Multiple sclerosis is an inflammatory disease in which the immune system attacks the nervous system. The result can be a wide range of debilitating motor, physical, and mental problems. But smoking a spliff might decrease this inflammation, scientists from Israel find.
In a new study published by Ewa Kozela, Ana Juknat, Neta Rimmerman and Zvi Vogel from Tel Aviv University found that some chemical compounds n marijuana can help treat MS-like diseases in mice by preventing inflammation in the brain and spinal cord.
Israel is a world-leader in marijuana research and its use for medicinal purposes.
“Inflammation is part of the body’s natural immune response, but in cases like MS it gets out of hand,” says Kozela. “Our study looks at how compounds isolated from marijuana can be used to regulate inflammation to protect the nervous system and its functions.”
Israeli scientists Raphael Mechoulam discovered THC, or tetrahydrocannabinol in 1964 and with it kick-started the scientific study of the plant and its chemical constituents around the world. Since then, scientists have identified about 70 compounds — called cannabinoids — that are unique to cannabis and have interesting biological effects.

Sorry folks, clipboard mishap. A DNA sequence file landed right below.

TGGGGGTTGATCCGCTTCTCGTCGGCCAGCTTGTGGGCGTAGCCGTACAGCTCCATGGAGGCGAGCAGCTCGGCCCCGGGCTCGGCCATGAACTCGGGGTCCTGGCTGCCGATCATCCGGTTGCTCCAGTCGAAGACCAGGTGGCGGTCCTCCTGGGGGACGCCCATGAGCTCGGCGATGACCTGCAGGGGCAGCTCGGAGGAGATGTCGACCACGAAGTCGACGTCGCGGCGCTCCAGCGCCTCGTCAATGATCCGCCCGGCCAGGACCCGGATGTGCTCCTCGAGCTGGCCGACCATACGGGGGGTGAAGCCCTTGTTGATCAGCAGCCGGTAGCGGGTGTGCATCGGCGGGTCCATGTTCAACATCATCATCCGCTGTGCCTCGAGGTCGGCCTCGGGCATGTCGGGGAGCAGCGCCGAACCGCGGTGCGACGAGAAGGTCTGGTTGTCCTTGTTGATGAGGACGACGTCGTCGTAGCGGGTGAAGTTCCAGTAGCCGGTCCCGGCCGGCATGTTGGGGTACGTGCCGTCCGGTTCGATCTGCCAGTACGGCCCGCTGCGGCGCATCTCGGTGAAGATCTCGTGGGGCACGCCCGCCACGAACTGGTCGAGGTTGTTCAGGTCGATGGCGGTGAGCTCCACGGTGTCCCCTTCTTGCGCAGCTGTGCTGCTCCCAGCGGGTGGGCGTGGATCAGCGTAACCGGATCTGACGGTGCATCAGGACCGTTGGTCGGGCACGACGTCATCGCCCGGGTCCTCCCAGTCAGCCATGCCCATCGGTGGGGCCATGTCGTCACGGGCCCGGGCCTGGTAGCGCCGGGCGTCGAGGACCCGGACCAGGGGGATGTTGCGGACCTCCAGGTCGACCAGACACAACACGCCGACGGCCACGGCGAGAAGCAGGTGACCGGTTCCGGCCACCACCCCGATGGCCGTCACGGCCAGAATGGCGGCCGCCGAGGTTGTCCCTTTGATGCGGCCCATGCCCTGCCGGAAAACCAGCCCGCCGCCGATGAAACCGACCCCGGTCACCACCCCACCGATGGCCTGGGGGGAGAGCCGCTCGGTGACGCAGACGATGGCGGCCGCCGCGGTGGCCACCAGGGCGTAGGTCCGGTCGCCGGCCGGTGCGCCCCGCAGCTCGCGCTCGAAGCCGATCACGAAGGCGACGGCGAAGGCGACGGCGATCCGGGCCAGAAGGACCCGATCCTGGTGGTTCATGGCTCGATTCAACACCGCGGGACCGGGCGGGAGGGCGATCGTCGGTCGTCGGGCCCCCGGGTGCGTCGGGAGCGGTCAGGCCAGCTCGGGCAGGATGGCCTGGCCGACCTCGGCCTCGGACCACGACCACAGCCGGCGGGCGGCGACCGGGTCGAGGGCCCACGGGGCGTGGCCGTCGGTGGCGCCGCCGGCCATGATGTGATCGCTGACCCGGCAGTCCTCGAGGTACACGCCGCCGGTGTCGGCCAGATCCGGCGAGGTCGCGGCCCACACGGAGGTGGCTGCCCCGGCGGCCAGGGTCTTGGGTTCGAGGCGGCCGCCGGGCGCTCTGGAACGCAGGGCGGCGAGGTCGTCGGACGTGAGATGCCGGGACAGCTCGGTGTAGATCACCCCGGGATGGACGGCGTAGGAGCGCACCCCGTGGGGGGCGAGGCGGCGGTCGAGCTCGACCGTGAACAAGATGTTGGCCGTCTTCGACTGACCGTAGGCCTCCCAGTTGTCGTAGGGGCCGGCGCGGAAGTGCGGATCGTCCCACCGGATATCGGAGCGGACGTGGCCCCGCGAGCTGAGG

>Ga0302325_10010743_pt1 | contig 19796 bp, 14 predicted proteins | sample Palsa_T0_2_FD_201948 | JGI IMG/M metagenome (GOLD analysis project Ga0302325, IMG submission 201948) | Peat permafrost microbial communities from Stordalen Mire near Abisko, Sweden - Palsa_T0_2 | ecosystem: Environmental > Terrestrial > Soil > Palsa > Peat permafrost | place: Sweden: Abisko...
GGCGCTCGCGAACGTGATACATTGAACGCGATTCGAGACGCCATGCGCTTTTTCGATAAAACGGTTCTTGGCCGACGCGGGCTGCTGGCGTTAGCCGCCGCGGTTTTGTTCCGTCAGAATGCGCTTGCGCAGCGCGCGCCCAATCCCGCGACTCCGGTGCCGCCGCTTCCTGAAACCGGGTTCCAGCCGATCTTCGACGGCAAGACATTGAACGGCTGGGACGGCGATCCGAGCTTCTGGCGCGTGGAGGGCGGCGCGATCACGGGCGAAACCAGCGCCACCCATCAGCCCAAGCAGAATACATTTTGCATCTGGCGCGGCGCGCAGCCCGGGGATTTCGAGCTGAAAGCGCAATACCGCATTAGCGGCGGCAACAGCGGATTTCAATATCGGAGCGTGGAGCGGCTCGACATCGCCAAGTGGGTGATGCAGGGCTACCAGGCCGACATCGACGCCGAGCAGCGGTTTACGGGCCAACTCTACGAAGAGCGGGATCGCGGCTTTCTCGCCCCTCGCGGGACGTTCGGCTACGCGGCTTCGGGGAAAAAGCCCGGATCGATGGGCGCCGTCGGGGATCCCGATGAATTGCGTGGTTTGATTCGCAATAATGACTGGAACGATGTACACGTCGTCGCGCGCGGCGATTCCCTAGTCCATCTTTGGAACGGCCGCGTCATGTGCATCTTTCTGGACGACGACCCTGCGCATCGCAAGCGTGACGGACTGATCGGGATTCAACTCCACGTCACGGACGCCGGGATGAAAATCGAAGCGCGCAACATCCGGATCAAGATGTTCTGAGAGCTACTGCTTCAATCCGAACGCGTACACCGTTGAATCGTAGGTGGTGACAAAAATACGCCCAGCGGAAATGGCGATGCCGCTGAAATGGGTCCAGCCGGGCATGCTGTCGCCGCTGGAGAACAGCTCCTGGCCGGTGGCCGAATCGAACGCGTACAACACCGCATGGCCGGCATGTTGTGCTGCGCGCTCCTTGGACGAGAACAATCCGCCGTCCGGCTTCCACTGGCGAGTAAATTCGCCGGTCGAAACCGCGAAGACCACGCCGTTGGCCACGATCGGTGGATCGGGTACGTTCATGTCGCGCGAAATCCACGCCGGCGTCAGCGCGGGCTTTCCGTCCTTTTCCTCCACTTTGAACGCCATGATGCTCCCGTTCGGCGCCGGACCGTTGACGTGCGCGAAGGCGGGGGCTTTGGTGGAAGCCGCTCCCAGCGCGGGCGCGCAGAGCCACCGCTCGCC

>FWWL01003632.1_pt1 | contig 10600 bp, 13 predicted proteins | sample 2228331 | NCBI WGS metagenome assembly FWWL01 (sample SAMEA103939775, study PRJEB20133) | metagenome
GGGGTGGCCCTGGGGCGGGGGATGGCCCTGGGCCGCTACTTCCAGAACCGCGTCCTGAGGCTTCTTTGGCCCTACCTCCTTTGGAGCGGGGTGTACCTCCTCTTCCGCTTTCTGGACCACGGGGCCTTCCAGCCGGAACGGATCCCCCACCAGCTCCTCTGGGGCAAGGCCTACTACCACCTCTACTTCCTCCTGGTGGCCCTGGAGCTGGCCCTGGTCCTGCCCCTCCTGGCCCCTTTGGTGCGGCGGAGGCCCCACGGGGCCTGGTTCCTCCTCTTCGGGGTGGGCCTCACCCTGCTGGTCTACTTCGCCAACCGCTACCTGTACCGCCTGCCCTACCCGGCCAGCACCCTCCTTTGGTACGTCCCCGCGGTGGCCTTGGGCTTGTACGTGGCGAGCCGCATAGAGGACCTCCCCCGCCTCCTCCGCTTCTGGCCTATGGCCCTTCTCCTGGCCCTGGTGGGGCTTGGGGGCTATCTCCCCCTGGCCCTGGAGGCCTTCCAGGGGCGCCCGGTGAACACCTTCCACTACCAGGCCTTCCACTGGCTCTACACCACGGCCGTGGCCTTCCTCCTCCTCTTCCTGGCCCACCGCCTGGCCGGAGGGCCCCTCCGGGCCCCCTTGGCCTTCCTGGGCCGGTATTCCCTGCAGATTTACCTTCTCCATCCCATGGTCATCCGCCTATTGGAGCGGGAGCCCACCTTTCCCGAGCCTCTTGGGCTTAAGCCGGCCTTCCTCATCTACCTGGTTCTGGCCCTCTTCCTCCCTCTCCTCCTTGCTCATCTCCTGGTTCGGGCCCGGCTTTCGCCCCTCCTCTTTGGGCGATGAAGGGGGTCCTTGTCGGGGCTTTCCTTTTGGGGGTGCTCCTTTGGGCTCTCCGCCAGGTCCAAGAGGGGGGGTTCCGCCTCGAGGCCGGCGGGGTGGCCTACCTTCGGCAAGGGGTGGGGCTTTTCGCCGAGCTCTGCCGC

Besides THC, the most plentiful and potent cannabinoid in marijuana is cannabidiol, or CBD. The Tel Aviv esearchers are particularly interested in CBD, because it offers medicinal benefits without the controversial mind-altering effects of THC.
In a 2011 study, they showed that CBD helps treat MS-like symptoms in mice by preventing immune cells in their bodies from transforming and attacking the insulating covers of nerve cells in the spinal cord.
In the latest study, the researchers set out to see if the known anti-inflammatory properties of CBD and THC could also be applied to the treatment of inflammation associated with MS — and if so, how.
This time they turned to the immune system.
The researchers concluded that the presence of CBD or THC restrains the immune cells from triggering the production of inflammatory molecules and limits the molecules’ ability to reach and damage the brain and spinal cord.
Further research is needed to prove the effectiveness of cannabinoids in treating MS in humans, but there are reasons for hope, the researchers say. In many countries, CBD and THC are already prescribed for the treatment of MS symptoms, including pain and muscle stiffness.
“When used wisely, cannabis has huge potential,” says Kozela, who previously studied opiates like morphine, derived from the poppy plant. “We’re just beginning to understand how it works.”
Image via Samuel Binette